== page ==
Kinoko Teikoku formed in 2007 and began performing live in 2008. Drawing inspiration from the post-rock and shoegaze genres the band is based in the Tokyo-area, where a large number of their shows are held. The band released their first full album under Daizawa Records/UK Project in May of 2012, after independently releasing a demo (titled “First Demo”) and the mini-album 夜が明けたら (“Yoru ga Aketara”). This debut album, titled 渦になる (“Uzu ni naru”) was well-received leading to testimonials from such Japanese indie-music icons as Kinoshita Riki (Art-School, Killing Boy) and Nakamura Koji (Supercar, Lama). The band finished off 2012 appearing at the year-end Rock in Japan Festival.

In February 2013, Kinoko Teikoku released their follow-up album “Eureka” as well as a video for the title track.

Muso Japan’s thoughts:  Kinoko Teikoku is a must-see show.  They bring a ton of energy to a venue and Sato is an extremely gifted singer.  Their recordings are wonderful, but the live show is beyond brilliant.  One of the best up and coming bands in Japan.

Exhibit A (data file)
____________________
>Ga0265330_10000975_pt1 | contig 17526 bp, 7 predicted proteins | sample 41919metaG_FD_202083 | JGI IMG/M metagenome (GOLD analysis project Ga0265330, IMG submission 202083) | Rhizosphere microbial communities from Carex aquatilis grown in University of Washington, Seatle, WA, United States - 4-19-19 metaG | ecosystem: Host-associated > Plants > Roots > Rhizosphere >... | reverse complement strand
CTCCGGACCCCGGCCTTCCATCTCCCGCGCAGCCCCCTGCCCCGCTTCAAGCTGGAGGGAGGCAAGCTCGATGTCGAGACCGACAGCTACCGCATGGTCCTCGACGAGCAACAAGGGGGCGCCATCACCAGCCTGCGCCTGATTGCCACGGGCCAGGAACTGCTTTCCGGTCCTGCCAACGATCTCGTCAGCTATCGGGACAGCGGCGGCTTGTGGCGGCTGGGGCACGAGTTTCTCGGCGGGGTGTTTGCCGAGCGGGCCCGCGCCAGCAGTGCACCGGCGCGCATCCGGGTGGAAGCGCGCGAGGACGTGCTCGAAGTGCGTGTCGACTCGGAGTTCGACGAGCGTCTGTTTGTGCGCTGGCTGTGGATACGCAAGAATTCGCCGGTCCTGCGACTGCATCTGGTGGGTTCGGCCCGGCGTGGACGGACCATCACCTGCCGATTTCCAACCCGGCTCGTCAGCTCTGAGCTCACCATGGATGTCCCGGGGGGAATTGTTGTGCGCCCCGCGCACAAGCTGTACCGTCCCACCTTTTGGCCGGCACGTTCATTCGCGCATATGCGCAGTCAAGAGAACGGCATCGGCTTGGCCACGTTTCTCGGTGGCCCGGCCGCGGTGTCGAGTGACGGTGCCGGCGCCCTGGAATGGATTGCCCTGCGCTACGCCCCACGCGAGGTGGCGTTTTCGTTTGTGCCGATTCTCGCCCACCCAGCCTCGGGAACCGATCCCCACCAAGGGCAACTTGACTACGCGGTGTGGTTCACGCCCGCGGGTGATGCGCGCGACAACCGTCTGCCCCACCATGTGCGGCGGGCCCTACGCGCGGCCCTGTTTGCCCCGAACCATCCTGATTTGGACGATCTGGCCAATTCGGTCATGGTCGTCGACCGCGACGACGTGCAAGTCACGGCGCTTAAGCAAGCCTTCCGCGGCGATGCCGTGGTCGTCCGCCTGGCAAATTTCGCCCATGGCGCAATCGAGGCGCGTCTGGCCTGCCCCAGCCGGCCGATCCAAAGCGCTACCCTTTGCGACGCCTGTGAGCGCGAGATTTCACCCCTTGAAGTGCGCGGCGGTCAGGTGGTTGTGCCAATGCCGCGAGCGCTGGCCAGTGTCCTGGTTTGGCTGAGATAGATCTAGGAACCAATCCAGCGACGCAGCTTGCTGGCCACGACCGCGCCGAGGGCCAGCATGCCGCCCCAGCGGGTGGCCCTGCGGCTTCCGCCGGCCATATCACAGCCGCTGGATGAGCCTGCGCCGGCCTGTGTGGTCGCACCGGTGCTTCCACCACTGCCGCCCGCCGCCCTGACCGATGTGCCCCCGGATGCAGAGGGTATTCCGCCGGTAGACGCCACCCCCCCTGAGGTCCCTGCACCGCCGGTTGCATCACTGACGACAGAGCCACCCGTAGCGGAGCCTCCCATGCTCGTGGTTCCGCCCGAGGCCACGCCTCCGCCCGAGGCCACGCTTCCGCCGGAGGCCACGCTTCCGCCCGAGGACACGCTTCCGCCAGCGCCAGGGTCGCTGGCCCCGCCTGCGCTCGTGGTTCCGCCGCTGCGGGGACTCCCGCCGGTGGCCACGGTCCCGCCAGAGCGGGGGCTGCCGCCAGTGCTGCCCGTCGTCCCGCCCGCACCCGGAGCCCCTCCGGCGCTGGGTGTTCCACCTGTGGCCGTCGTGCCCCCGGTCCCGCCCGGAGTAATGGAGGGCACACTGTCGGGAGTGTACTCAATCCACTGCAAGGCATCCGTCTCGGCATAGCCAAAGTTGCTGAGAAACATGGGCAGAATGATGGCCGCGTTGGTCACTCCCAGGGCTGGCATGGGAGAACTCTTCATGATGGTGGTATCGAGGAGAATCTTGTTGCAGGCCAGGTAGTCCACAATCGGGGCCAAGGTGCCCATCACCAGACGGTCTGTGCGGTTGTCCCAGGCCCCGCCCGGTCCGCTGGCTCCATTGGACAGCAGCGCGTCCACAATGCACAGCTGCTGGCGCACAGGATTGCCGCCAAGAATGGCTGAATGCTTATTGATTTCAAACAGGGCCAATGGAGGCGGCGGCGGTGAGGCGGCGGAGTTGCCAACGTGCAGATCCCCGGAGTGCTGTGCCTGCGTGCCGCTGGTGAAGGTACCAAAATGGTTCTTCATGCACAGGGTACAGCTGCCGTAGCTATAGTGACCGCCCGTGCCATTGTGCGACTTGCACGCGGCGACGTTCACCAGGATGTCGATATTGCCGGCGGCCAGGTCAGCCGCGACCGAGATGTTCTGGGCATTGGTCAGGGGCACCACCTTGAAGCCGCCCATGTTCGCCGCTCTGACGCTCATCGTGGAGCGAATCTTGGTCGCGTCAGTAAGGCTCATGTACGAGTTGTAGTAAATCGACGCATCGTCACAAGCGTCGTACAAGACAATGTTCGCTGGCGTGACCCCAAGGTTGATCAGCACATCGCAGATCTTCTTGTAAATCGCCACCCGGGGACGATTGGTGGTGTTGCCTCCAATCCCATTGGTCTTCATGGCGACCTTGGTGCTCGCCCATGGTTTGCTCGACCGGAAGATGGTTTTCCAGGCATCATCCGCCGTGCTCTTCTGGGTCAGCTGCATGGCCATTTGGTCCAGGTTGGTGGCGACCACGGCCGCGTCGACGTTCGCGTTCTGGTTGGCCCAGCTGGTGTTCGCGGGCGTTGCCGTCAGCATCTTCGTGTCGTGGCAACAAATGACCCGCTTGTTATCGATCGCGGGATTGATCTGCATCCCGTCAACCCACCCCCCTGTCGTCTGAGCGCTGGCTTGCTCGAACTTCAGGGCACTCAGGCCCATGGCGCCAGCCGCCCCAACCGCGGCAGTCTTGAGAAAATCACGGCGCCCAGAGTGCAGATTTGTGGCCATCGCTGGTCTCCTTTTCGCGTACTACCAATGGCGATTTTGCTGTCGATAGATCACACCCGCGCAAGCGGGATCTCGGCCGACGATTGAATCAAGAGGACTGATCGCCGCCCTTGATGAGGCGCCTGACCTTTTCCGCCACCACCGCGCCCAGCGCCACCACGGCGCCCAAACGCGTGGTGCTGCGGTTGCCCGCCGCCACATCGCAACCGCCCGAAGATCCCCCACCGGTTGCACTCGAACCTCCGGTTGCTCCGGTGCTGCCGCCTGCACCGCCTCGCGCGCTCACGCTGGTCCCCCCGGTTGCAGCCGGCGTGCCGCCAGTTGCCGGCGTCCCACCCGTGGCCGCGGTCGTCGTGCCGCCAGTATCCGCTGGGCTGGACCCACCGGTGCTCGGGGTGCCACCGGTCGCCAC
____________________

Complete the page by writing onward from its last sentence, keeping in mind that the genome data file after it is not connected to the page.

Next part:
Kinoko Teikoku release new video. New album “eureka” coming 2/6.

One of my favorite Japanese bands Kinoko Teikoku is still going strong. They wrapped up 2012 at the massive Countdown Japan year-end event and are getting ready for the release of their new full-length album “eureka”. On January 17th, the band released a new music video of the title track (watch below).
The album is slated for a February 6 release and will be available at stores for 2,520 yen. The track list is as follows:

07.Another Word

The band have announced dates in support of the album:

3/13 Kanazawa vanvanV4
3/15 Fukuoka graf
3/27 Sendai PARK SQUARE
3/30 Chiba LOOK
4/6 Yokohama F.A.D
4/19 Osaka club vijon
4/20 Nagoya club Rock’n Roll

Here is the video for “eureka”. Enjoy!

Yellow Loveless: Japanese My Bloody Valentine Tribute Album